What is thickened saliva?
The salivary glands make spit. These glands can be harmed by chemotherapy and/or radiation. This harm can cause you to have thick, stringy, sticky, spit. Spit is another name for saliva. Thickened spit can make talking, swallowing, eating, and sometimes breathing, harder than normal. In some cases the salivary glands heal quickly, but sometimes they do not. In some cases, thickened saliva is a long-term side effect. Harm to the salivary glands can also cause less spit or dry mouth.
What can you do about thickened saliva?
There is no cure for thickened saliva. If thickened saliva is changing how you swallow, you may be aspirating. Aspiration is when what you are swallowing goes into your lungs rather than your stomach. This can put you are risk for issues such as pneumonia. In this case, your care team can send you to a therapist. This person will do tests to see if you are swallowing safely.
If you are safely swallowing, there are some choices to help with thickened saliva. You should check with your care team about the best plan for you.
- Drink plenty of fluids to thin the saliva.
- Wet foods with liquids such as broth, yogurt, sauce and gravy.
- A cool or warm mist humidifier can be used but you want to make sure that you keep the humidifier clean.
- Sleep with the head of your bed raised. This will keep the thick spit from pooling at the back of your throat.
- Showering with water warm enough to make steam will thin the spit.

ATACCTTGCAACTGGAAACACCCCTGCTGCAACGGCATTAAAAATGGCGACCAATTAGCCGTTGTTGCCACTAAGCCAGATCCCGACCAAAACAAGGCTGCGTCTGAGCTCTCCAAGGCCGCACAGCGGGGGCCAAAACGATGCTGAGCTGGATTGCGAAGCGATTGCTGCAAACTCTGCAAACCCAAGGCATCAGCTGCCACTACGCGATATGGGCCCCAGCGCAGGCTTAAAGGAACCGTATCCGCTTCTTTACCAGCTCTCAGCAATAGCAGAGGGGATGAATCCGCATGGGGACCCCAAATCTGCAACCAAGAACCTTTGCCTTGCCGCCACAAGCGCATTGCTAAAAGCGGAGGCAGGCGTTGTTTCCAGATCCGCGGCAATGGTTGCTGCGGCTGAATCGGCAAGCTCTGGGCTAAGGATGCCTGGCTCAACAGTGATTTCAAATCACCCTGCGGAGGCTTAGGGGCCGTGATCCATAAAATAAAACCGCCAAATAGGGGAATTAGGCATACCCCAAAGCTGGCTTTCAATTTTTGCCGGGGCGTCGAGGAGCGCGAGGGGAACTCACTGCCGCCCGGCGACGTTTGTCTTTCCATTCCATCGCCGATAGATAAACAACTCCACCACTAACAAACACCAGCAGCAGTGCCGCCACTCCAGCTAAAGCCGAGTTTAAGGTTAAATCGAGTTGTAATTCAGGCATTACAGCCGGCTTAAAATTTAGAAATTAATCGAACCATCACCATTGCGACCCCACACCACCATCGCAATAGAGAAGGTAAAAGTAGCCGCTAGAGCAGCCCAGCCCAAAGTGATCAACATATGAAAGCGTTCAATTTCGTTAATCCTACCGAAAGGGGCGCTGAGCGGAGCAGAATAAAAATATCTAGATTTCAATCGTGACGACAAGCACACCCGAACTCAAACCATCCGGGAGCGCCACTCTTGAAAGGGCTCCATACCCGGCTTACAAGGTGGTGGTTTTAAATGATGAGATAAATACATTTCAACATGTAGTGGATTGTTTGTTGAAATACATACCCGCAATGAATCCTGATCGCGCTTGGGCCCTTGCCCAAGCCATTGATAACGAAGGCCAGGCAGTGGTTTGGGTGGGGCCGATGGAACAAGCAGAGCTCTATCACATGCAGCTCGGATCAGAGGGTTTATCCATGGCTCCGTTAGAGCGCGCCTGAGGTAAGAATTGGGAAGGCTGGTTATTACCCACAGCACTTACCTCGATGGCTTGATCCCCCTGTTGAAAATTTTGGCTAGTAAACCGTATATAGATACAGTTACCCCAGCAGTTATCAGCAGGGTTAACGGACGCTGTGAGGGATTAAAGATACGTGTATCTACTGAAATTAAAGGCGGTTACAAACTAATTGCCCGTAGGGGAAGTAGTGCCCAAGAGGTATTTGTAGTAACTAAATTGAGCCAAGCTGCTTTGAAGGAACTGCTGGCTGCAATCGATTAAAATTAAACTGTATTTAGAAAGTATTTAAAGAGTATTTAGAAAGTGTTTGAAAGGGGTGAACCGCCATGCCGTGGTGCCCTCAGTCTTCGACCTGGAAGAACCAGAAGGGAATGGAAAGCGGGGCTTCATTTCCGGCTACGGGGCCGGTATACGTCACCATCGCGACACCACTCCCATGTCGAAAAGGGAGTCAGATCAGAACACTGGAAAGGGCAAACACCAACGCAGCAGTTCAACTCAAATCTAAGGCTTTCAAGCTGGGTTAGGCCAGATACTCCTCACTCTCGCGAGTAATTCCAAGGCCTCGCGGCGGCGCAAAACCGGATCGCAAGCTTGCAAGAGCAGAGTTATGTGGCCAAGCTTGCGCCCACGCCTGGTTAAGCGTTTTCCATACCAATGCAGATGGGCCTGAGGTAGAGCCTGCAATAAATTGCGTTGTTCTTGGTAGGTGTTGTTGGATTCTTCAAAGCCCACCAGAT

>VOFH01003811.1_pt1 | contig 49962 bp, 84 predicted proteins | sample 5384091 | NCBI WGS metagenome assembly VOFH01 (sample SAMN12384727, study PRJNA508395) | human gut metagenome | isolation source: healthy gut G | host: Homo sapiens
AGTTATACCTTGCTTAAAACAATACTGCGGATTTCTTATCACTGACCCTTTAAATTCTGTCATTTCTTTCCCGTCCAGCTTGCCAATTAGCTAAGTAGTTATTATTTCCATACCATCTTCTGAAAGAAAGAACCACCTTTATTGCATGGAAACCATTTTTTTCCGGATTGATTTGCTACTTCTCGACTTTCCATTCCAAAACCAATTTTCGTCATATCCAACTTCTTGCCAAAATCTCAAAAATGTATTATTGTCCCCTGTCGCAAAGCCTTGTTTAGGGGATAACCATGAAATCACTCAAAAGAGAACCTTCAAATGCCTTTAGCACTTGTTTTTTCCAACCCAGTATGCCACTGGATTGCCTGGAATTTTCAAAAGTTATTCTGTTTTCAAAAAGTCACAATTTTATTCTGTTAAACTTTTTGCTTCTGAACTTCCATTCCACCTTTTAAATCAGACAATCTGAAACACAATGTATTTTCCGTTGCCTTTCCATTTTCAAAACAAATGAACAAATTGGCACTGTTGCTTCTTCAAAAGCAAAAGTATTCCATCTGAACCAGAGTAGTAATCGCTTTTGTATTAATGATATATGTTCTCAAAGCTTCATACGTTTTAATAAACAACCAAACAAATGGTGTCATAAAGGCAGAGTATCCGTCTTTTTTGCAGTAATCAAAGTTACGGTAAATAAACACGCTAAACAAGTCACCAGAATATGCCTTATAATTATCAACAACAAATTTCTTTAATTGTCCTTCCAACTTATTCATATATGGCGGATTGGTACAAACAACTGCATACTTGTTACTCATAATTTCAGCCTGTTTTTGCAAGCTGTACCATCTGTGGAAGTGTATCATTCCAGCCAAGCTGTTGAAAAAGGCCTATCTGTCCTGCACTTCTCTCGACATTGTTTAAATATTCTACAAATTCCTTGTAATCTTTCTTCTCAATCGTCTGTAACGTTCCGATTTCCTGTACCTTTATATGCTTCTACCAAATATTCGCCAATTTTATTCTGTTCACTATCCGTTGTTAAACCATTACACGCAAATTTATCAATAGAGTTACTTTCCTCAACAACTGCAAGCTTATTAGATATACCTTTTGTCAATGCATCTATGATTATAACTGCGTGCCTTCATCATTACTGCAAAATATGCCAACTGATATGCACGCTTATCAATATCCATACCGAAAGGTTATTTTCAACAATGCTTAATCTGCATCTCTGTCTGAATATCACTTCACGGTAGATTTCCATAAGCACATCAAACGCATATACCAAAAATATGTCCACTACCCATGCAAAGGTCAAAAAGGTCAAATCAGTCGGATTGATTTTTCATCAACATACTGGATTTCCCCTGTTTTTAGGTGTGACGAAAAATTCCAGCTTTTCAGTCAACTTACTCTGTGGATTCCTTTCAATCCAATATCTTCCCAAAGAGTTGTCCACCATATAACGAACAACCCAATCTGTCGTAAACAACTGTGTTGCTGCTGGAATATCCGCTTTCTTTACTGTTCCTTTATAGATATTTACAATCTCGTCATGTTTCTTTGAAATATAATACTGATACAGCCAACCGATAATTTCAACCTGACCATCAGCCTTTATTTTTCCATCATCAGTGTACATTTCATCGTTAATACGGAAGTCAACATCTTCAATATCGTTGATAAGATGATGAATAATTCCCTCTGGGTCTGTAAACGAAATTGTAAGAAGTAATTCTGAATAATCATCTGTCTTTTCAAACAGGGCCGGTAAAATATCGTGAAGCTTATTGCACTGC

- Gargling and/or drinking carbonated drinks.
- Frequent mouth care along with rinses with salt or baking soda.
- Medications can be used that decrease or thin spit. Ask your care team before you take a new drug.
Thickened spit can be hard to handle and may change your daily life. Speak to your care team to make a plan to handle this.
American Cancer Society. Dry mouth and thick saliva. 2019. Found at: https://www.cancer.org/treatment/survivorship-during-and-after-treatment/staying-active/nutrition/nutrition-during-treatment/dry-mouth-thick-saliva.html
Cancer.net. Head and Neck Cancer. Treatment Options. 2018. Found at: https://www.cancer.net/cancer-types/head-and-neck-cancer/treatment-options
Verdonck-de Leeuw et al. Swallowing dysfunction in cancer patients. Supportive Care in Cancer. 2012. 20(3): 433-443.
Epstein, JB et al. Oral complications of cancer therapy from cancer treatment to survivorship. CA: A Cancer Journal for Clinicians. 2012. 62(6).